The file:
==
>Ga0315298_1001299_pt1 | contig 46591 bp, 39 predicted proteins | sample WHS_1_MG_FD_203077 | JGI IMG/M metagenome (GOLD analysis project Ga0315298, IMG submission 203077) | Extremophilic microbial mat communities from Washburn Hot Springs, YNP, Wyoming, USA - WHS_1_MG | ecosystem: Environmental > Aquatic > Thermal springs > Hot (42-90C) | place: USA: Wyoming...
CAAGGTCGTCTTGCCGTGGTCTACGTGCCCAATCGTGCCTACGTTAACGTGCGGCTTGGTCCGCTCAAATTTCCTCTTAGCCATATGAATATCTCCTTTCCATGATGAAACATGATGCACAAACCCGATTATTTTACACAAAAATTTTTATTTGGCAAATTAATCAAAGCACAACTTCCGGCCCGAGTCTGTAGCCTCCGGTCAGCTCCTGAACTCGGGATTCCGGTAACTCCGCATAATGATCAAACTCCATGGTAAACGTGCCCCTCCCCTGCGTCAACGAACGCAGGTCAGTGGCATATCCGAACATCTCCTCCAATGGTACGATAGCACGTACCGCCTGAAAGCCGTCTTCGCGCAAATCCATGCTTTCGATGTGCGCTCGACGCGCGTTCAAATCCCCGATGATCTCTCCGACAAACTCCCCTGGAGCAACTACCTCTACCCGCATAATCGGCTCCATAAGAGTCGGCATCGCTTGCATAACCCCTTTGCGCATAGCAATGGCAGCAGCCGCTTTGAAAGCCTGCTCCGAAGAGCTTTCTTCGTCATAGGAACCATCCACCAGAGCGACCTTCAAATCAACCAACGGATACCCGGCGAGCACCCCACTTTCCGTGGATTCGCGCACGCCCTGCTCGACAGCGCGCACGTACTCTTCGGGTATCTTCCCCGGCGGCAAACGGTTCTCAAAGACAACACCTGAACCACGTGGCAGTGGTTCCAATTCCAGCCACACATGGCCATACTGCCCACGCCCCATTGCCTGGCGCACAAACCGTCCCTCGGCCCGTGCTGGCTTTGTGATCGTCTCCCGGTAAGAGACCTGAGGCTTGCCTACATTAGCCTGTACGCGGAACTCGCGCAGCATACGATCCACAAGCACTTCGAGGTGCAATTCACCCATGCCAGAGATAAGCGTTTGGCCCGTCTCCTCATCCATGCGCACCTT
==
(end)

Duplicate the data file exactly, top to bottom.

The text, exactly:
>Ga0315298_1001299_pt1 | contig 46591 bp, 39 predicted proteins | sample WHS_1_MG_FD_203077 | JGI IMG/M metagenome (GOLD analysis project Ga0315298, IMG submission 203077) | Extremophilic microbial mat communities from Washburn Hot Springs, YNP, Wyoming, USA - WHS_1_MG | ecosystem: Environmental > Aquatic > Thermal springs > Hot (42-90C) | place: USA: Wyoming...
CAAGGTCGTCTTGCCGTGGTCTACGTGCCCAATCGTGCCTACGTTAACGTGCGGCTTGGTCCGCTCAAATTTCCTCTTAGCCATATGAATATCTCCTTTCCATGATGAAACATGATGCACAAACCCGATTATTTTACACAAAAATTTTTATTTGGCAAATTAATCAAAGCACAACTTCCGGCCCGAGTCTGTAGCCTCCGGTCAGCTCCTGAACTCGGGATTCCGGTAACTCCGCATAATGATCAAACTCCATGGTAAACGTGCCCCTCCCCTGCGTCAACGAACGCAGGTCAGTGGCATATCCGAACATCTCCTCCAATGGTACGATAGCACGTACCGCCTGAAAGCCGTCTTCGCGCAAATCCATGCTTTCGATGTGCGCTCGACGCGCGTTCAAATCCCCGATGATCTCTCCGACAAACTCCCCTGGAGCAACTACCTCTACCCGCATAATCGGCTCCATAAGAGTCGGCATCGCTTGCATAACCCCTTTGCGCATAGCAATGGCAGCAGCCGCTTTGAAAGCCTGCTCCGAAGAGCTTTCTTCGTCATAGGAACCATCCACCAGAGCGACCTTCAAATCAACCAACGGATACCCGGCGAGCACCCCACTTTCCGTGGATTCGCGCACGCCCTGCTCGACAGCGCGCACGTACTCTTCGGGTATCTTCCCCGGCGGCAAACGGTTCTCAAAGACAACACCTGAACCACGTGGCAGTGGTTCCAATTCCAGCCACACATGGCCATACTGCCCACGCCCCATTGCCTGGCGCACAAACCGTCCCTCGGCCCGTGCTGGCTTTGTGATCGTCTCCCGGTAAGAGACCTGAGGCTTGCCTACATTAGCCTGTACGCGGAACTCGCGCAGCATACGATCCACAAGCACTTCGAGGTGCAATTCACCCATGCCAGAGATAAGCGTTTGGCCCGTCTCCTCATCCATGCGCACCTT